Amid flooding in “Ulysses”-hit Cagayan, gov’t says it will require public transport cooperatives to plant trees for franchise acquisition

(Eagle News)–Transportation Secretary Art Tugade said the government would make the planting of trees a requirement for public transport cooperatives and individuals to acquire a franchise or license.

Tugade made the announcement as he blamed the cutting of trees for the flooding woes of Cagayan amid the onslaught of Typhoon “Ulysses.”

In a statement, Tugade added the Cagayan River was also prone to overflow during inclement weather.

“Mapapakita ‘ho dito ‘yung dalawang pangangailangan: Number 1 ‘ho, ‘yung pagtigil ng pagputol ng puno dito o ‘yung reforestation program ‘ho kailangang ituloy ‘yun. Pangalawa, dredging sa Cagayan River,” he said.

He said the DOTr will be closely coordinating with the Department of Environment and Natural Resources and  local government units to identify areas where reforestation is needed, noting that the  initiative–which was suggested by a Land Transportation Franchising Regulatory board director—would be implemented nationwide.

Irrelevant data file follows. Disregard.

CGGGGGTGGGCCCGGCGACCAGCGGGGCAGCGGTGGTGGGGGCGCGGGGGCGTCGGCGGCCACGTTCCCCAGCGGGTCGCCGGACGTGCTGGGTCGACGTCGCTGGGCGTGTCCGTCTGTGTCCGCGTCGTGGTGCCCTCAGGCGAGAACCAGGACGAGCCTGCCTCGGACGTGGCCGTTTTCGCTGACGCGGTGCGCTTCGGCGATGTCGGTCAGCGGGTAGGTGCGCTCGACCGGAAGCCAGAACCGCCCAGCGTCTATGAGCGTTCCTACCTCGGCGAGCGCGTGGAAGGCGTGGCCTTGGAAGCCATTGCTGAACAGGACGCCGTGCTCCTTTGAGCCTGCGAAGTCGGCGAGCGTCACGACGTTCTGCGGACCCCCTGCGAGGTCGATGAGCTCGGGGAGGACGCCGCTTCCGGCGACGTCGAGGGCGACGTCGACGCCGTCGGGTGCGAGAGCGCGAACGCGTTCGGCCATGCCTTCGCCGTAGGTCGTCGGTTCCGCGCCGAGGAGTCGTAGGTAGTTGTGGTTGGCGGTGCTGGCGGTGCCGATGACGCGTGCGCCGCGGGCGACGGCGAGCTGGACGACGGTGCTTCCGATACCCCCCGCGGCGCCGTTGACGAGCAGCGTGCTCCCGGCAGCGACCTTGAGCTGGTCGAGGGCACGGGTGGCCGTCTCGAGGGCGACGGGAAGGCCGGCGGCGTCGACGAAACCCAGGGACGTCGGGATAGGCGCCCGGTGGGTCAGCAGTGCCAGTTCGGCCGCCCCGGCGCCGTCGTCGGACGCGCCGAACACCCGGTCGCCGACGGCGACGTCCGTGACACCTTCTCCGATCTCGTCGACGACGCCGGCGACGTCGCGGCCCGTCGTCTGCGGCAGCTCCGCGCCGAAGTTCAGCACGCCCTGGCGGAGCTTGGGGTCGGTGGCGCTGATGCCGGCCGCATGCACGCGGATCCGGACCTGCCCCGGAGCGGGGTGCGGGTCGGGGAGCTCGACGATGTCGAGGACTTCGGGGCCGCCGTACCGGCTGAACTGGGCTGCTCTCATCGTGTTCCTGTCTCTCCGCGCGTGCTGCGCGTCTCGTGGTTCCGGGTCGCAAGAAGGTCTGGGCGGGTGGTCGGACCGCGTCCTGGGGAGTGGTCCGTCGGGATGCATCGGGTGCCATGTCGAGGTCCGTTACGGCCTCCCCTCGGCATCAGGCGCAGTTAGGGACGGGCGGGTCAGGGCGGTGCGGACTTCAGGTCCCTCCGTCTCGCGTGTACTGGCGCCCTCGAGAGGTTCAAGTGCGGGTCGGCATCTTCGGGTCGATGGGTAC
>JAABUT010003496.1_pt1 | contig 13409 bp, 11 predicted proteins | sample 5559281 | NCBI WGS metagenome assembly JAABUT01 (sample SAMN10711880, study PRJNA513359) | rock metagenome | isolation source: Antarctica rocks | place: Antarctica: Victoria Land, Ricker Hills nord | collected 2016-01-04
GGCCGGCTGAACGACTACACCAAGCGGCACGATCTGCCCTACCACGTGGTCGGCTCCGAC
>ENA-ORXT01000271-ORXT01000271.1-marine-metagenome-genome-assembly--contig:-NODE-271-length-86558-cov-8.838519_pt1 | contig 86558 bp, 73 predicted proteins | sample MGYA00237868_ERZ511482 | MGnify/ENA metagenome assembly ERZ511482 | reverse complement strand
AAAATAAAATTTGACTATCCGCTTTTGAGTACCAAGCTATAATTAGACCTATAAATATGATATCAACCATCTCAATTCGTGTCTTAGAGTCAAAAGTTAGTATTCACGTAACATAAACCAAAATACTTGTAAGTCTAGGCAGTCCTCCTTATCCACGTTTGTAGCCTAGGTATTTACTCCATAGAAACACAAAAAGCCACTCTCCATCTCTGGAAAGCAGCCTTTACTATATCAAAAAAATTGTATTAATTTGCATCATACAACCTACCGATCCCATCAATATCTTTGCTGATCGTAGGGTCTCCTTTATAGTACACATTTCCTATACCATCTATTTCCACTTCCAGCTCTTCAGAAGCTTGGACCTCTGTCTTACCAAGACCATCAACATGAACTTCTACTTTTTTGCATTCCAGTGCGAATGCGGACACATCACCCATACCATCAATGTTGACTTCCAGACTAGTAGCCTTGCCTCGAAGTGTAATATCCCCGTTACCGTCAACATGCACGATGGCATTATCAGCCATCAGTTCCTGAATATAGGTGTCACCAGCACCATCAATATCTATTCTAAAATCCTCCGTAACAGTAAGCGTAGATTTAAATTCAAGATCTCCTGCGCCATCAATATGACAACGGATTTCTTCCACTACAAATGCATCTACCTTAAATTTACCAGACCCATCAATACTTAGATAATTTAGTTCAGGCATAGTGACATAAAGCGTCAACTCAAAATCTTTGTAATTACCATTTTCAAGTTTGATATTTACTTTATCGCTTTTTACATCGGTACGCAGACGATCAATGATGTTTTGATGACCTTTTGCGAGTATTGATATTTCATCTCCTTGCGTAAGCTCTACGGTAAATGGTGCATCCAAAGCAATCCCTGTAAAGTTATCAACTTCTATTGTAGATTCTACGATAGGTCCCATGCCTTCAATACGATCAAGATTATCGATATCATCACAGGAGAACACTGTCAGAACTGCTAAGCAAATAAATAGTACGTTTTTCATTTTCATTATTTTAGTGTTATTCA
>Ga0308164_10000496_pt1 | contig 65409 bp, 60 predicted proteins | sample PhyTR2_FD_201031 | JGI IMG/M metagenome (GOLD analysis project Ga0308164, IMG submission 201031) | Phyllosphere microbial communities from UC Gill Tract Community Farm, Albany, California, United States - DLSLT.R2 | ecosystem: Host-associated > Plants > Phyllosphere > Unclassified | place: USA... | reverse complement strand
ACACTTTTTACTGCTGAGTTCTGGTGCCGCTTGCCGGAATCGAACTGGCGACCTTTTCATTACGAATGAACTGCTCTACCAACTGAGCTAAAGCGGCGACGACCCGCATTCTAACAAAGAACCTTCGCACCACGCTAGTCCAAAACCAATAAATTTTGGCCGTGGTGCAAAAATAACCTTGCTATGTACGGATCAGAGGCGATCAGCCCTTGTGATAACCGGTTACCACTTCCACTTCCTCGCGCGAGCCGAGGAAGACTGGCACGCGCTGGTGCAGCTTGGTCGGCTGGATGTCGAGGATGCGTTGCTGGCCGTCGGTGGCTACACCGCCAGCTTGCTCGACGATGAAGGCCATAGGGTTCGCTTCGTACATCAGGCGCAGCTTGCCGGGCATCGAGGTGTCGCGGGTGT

“Kung may kooperatiba ka diyan, ili-limit mo minimum mo diyan: 500 trees kada prangkisa na ibibigay ko sa’yo. Kung gagawin ‘ho namin ‘yan, ‘yung pagtatanim ng puno doon sa pag-issue ng prangkisa o mga lisensya, marami ‘ho tayong matatamnan,” Tugade said.

Meanwhile, Tugade said the Philippine Coast Guard’s relief, rescue and retrieval operations are  ongoing  after the devastation of “Ulysses.”

He said the PCG led by Commandant George Ursabia sent  floaters such as boats and trucks to the province.

He said choppers and planes are also being used.

Within the week, he said  the DOTr will also participate in the distribution of relief goods, including food and water, to the locals.

In cooperation with the Department of Labor and Employment, the DOTr will also donate 100 fiber glass boats to coastal communities.

On Sunday, President Rodrigo Duterte visited Cagayan, which has been placed under a state of calamity due to the effects of “Ulysses.”